majority traders really lose money??

Discussion in 'Trading' started by ttowntrader, Jan 10, 2008.

  1. I often hear that much more traders lose money than make money?

    Is this really the mentality? It seems hard to believe considering the huge advantage we have over the institutions. It's just so much easier for a small trader to get in and out of positions and manage a small portfolio.

    Does anyone have any realistic estimates of what percentage of traders actually make money consistently?
     
  2. from reading ET my estimates: 90% market participants (individuals) who trade frequently lose money over a period of 1 year or sooner, 9% make $, 1% can live from trading.
     
  3. There was a report from 2004 where a firm that handles trader tax returns showed that out of 1000 traders, 36 % were profitable BUT only 4 % made over 50 k from trading.
     
  4. most of the 4% were probably acting on inside information. that's how it works in the trading world. if you're not inside, you're outside.
     
  5. You mean there's no existentialist middle ground?

    Shoot...:D
     
  6. I believe if you trade frequently you have more odds losing money than profitting. That's by definition so. If you trade and made money, you are merely taking money from pockets of other fellow traders. So there will always be more losers than winners.

    For an average person, I guess the only way to make money is spend your time do your due diligence, and then invest for long term, stick to your fundamental analysis. Most billionaires made money this way.

    It's a well proven and well defined approach, but it is also an approach that most people will NOT follow. It way much easier to just print out a chart and then grab a ruler to draw some straight lines on the chart that absolutely means nothing, than to spend hard working hours digging out and digest information.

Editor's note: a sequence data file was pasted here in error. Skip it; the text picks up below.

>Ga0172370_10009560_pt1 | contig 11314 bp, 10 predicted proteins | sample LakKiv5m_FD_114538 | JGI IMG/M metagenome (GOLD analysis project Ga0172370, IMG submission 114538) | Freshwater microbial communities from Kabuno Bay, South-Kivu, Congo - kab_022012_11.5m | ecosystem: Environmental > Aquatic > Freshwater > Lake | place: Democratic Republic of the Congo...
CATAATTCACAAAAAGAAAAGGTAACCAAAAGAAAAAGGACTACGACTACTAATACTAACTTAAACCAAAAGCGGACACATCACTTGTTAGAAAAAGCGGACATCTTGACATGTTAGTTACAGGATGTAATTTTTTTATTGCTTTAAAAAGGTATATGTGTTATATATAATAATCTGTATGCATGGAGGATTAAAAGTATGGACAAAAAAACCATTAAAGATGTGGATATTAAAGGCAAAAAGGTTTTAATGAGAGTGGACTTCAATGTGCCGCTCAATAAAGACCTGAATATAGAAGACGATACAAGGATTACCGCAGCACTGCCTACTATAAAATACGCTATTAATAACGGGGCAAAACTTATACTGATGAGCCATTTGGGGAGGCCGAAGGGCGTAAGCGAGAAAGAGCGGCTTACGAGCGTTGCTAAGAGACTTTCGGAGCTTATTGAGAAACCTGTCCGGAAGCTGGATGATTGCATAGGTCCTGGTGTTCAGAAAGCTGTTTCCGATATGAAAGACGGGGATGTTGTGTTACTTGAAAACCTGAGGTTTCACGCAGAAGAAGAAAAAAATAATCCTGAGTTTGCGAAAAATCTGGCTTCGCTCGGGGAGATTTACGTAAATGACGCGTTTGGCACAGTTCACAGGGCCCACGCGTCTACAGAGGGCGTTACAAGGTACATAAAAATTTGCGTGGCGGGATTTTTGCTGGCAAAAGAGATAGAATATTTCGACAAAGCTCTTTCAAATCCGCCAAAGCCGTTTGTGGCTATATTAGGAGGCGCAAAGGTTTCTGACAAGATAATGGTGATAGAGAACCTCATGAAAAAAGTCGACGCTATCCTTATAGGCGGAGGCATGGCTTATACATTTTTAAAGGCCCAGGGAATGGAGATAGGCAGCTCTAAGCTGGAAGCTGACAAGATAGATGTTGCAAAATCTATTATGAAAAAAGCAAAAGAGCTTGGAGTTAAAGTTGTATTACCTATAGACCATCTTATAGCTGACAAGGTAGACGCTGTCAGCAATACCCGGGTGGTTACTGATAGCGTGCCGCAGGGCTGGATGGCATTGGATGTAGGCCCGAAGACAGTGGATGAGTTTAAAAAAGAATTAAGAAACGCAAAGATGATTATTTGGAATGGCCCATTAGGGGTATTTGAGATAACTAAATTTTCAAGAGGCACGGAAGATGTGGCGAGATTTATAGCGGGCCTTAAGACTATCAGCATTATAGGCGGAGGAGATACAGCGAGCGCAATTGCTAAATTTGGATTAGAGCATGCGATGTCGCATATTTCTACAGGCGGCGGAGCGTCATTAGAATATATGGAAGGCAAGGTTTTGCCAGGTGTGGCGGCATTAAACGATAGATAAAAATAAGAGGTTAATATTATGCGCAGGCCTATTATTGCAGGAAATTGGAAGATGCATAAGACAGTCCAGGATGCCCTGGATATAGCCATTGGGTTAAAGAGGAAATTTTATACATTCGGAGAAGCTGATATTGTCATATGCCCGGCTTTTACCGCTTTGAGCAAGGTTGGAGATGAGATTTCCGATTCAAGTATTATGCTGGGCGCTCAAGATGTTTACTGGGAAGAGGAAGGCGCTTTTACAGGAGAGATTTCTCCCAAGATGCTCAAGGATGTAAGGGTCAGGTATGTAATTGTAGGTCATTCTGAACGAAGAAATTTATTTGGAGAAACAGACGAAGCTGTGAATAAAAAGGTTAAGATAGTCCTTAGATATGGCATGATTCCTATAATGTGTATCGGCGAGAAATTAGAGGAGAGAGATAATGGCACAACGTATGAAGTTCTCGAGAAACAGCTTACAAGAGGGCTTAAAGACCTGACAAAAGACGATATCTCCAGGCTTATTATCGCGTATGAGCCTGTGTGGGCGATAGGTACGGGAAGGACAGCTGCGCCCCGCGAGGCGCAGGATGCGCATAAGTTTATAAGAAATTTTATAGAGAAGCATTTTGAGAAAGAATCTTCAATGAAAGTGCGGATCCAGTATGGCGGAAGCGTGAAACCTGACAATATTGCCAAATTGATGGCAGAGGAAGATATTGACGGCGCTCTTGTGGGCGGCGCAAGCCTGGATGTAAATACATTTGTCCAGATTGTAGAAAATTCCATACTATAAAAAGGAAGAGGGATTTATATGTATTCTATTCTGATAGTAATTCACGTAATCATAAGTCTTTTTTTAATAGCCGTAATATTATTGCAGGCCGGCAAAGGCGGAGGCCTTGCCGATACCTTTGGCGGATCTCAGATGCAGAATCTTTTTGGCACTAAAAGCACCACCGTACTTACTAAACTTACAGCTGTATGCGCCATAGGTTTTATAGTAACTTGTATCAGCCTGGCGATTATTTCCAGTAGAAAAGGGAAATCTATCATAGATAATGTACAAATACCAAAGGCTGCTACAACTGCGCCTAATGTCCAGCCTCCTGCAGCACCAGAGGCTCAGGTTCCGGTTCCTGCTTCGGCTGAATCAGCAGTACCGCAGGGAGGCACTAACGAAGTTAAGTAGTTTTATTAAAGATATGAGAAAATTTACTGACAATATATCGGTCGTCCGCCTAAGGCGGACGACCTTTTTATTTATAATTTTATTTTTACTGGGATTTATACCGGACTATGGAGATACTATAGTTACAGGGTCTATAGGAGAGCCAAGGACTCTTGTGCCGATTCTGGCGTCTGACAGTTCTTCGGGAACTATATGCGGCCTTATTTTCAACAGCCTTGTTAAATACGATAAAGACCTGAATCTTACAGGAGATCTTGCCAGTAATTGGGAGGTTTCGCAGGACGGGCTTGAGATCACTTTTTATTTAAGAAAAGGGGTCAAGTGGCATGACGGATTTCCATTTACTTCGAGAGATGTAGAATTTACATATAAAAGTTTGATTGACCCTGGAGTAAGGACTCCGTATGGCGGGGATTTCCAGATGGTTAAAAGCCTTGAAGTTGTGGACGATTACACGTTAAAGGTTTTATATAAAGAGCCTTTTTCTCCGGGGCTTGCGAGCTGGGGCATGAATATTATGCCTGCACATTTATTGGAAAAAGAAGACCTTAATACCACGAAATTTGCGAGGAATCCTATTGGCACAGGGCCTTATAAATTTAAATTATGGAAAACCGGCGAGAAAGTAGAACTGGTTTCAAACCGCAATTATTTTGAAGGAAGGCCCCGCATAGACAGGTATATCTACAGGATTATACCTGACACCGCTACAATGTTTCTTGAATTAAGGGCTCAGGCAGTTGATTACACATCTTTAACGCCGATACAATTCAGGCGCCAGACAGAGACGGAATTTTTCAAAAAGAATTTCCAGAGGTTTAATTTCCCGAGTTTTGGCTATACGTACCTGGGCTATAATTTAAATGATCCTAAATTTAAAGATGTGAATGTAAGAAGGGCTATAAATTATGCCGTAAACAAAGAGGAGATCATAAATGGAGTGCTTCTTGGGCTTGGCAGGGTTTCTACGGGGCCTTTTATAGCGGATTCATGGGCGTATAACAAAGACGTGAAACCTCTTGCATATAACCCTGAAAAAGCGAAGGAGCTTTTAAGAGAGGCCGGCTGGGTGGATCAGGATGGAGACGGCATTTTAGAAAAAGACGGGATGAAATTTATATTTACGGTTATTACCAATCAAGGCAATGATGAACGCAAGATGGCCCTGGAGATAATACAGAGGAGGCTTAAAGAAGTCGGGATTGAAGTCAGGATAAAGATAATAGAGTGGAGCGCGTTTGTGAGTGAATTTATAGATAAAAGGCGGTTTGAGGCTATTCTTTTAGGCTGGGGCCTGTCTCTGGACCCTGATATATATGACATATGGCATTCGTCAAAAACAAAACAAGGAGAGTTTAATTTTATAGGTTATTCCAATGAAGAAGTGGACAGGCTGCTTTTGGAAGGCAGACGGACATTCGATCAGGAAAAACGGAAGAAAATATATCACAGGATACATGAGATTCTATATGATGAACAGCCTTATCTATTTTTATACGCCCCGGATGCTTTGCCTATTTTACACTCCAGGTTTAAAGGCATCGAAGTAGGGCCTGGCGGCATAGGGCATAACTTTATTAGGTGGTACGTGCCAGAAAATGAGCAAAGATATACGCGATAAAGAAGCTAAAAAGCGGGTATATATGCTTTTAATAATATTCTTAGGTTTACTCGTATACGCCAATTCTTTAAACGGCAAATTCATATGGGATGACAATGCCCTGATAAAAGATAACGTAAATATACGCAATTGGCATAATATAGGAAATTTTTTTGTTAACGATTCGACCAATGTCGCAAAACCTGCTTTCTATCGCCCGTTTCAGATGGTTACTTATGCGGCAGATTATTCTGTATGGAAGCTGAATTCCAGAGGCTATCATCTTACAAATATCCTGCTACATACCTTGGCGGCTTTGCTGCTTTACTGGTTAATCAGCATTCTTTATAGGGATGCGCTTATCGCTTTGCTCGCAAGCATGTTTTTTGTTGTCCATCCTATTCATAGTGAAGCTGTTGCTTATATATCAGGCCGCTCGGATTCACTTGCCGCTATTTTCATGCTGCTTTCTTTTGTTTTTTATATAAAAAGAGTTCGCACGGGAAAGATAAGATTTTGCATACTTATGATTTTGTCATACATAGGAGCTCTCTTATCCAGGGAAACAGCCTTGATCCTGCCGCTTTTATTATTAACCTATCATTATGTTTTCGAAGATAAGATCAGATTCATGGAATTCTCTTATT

7. TraDaToR

    TraDaToR

    I quite agree with volente. I don't know why there would be such a high rate of failure. Commissions/ fees necessarily make it negative expectation , but not 90/10 ...

    And if you're reading ET or another forum, you're already outside of the losing core of retired person lucky enough to understand how their platform works and about to give back the revenues of their successful prior business ventures... :D
     
  8. Its amazing how the losers in trading always know why they're going nowhere. Conspiracy victim, manipulated, at a trading disadvantage, kept in the dark, or fill in your own favorite excuse.

    The information - inside, outside, onside, offside, upside, downside - is always all there on the live chart in front of you. :eek:
     
  9. That is a good assessment, except a lot of those 9% break near even, not make money.

    But the 1% of those who live from it sounds proper.

    But the lemmings keep coming in, and some ET dreamers keep claiming you will get there, if you just keep plugging away.

    Futures trading is a delusional fantasy, wrapped in schizophrenic megalomania, and propelled by a mixture of self-deception and public drunkenness using funhouse mirrors as your compass. Most of those who are successful in the short run, trip over luck and mild-mannered market conditions.
     
  10. <i>"Futures trading is a delusional fantasy, wrapped in schizophrenic megalomania, and propelled by a mixture of self-deception and public drunkenness using funhouse mirrors as your compass. Most of those who are successful in the short run, trip over luck and mild-mannered market conditions."</i>

    This from someone who months ago professed to be highly profitable taking one ES trade per day using technical analysis of price action?

    Interesting change of heart

    *

    Now let me ask this: what of the buy & hold investors who bought index or quasi-index funds in early 2007 or even 2005? If you bought the Dow, S&P 500 or Small Cap indexes and held thru two - three years of a glory run, where is your portfolio balance now?

    What did buy & hold get for that entire artificial ramp? Nothing, nadda, zippo. Portfolio is right back to par or even red in some cases. Opportunity cost from fixed income is additional loss.

    Trading works for those who master this highly difficult = high paying profession. Buy & hold works thru some periods of time, but not all.
     
    #10     Jan 11, 2008